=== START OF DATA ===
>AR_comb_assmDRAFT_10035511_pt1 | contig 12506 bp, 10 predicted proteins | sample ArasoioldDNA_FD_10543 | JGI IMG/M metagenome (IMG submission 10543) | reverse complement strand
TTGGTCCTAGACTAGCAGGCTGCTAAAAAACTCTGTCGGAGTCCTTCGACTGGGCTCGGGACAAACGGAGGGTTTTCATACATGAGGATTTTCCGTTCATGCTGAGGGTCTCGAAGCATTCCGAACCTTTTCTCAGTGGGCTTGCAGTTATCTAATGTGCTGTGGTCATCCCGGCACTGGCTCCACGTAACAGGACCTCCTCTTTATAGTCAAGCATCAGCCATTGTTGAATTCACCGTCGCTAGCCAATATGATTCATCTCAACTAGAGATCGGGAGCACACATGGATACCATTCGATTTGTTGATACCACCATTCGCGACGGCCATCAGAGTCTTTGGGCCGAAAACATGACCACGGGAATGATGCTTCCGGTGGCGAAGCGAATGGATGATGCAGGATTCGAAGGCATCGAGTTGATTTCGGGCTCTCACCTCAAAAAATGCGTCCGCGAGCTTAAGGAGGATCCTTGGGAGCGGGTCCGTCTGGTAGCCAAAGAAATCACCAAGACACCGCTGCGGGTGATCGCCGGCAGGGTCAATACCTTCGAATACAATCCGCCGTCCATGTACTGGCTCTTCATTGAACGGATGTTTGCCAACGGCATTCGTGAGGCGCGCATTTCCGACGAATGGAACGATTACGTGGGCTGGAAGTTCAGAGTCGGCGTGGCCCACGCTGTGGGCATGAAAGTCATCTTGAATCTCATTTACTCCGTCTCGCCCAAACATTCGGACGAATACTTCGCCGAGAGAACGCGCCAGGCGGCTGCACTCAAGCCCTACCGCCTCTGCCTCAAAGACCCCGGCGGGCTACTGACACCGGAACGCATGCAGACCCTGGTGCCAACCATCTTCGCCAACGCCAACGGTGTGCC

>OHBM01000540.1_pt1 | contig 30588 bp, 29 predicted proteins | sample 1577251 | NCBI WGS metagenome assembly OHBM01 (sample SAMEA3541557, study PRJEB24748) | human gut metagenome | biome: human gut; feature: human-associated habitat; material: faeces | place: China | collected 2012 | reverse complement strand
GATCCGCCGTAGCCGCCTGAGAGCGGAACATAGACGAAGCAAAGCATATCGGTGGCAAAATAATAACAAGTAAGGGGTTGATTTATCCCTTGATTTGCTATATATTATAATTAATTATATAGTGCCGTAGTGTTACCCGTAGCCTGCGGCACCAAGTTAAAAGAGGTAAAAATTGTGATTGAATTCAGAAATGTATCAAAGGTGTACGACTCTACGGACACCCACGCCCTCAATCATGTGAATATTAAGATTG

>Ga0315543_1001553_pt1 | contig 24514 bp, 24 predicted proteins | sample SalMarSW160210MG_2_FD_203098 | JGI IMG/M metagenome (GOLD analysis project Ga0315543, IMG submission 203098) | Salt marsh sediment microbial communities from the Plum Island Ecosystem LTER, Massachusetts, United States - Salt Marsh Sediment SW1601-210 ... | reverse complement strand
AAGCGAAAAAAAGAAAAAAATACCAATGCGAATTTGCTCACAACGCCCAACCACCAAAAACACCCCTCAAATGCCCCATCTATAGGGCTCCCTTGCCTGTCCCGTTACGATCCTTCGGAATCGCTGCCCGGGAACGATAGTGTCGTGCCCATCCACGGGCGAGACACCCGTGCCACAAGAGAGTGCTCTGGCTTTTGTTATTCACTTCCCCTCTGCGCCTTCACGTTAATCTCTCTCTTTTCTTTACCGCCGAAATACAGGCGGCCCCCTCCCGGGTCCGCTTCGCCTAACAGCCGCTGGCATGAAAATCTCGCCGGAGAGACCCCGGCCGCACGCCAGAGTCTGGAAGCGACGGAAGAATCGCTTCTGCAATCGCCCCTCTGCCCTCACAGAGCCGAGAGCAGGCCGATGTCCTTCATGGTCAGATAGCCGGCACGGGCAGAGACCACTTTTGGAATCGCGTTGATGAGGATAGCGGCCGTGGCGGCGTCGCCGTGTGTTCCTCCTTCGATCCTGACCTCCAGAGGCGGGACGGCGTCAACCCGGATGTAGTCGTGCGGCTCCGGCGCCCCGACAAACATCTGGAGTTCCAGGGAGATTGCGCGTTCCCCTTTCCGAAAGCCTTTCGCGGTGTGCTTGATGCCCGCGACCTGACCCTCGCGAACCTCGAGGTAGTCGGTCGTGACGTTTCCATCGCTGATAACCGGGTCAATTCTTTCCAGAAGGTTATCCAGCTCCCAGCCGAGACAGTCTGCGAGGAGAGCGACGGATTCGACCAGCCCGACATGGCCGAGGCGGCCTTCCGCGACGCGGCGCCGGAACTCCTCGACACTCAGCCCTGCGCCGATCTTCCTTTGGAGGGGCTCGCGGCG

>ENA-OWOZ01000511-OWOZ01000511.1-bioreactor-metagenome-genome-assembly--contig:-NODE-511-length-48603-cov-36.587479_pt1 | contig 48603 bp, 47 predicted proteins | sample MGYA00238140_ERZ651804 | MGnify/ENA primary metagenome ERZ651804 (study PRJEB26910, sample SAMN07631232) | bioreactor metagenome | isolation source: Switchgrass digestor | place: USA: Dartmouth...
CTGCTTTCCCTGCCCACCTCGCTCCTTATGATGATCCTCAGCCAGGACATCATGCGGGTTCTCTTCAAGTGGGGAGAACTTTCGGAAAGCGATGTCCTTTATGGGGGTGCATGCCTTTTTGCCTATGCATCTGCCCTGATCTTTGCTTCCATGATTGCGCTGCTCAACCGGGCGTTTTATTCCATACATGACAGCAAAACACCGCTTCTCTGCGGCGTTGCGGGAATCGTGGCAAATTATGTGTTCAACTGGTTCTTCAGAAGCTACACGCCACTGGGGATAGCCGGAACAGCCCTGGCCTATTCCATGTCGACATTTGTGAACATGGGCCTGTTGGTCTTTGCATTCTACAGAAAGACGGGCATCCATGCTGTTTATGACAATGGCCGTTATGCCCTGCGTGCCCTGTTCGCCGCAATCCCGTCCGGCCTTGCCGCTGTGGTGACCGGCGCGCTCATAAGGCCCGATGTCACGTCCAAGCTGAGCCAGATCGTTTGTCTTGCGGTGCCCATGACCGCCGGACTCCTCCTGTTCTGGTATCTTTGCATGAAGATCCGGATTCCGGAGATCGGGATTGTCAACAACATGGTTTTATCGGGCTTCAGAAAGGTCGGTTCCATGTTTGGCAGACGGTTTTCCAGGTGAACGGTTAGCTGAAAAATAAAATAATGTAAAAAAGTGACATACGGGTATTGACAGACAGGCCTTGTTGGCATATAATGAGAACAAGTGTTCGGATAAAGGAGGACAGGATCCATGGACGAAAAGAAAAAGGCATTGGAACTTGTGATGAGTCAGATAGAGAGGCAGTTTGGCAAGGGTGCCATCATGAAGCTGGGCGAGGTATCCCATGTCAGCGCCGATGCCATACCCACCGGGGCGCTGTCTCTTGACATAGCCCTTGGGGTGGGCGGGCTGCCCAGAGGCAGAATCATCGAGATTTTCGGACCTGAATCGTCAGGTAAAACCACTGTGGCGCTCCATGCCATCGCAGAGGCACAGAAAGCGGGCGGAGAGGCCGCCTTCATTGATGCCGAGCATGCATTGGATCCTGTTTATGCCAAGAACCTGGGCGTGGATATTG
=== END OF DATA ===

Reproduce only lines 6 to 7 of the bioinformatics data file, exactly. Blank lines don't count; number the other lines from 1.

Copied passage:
AAGCGAAAAAAAGAAAAAAATACCAATGCGAATTTGCTCACAACGCCCAACCACCAAAAACACCCCTCAAATGCCCCATCTATAGGGCTCCCTTGCCTGTCCCGTTACGATCCTTCGGAATCGCTGCCCGGGAACGATAGTGTCGTGCCCATCCACGGGCGAGACACCCGTGCCACAAGAGAGTGCTCTGGCTTTTGTTATTCACTTCCCCTCTGCGCCTTCACGTTAATCTCTCTCTTTTCTTTACCGCCGAAATACAGGCGGCCCCCTCCCGGGTCCGCTTCGCCTAACAGCCGCTGGCATGAAAATCTCGCCGGAGAGACCCCGGCCGCACGCCAGAGTCTGGAAGCGACGGAAGAATCGCTTCTGCAATCGCCCCTCTGCCCTCACAGAGCCGAGAGCAGGCCGATGTCCTTCATGGTCAGATAGCCGGCACGGGCAGAGACCACTTTTGGAATCGCGTTGATGAGGATAGCGGCCGTGGCGGCGTCGCCGTGTGTTCCTCCTTCGATCCTGACCTCCAGAGGCGGGACGGCGTCAACCCGGATGTAGTCGTGCGGCTCCGGCGCCCCGACAAACATCTGGAGTTCCAGGGAGATTGCGCGTTCCCCTTTCCGAAAGCCTTTCGCGGTGTGCTTGATGCCCGCGACCTGACCCTCGCGAACCTCGAGGTAGTCGGTCGTGACGTTTCCATCGCTGATAACCGGGTCAATTCTTTCCAGAAGGTTATCCAGCTCCCAGCCGAGACAGTCTGCGAGGAGAGCGACGGATTCGACCAGCCCGACATGGCCGAGGCGGCCTTCCGCGACGCGGCGCCGGAACTCCTCGACACTCAGCCCTGCGCCGATCTTCCTTTGGAGGGGCTCGCGGCG

>ENA-OWOZ01000511-OWOZ01000511.1-bioreactor-metagenome-genome-assembly--contig:-NODE-511-length-48603-cov-36.587479_pt1 | contig 48603 bp, 47 predicted proteins | sample MGYA00238140_ERZ651804 | MGnify/ENA primary metagenome ERZ651804 (study PRJEB26910, sample SAMN07631232) | bioreactor metagenome | isolation source: Switchgrass digestor | place: USA: Dartmouth...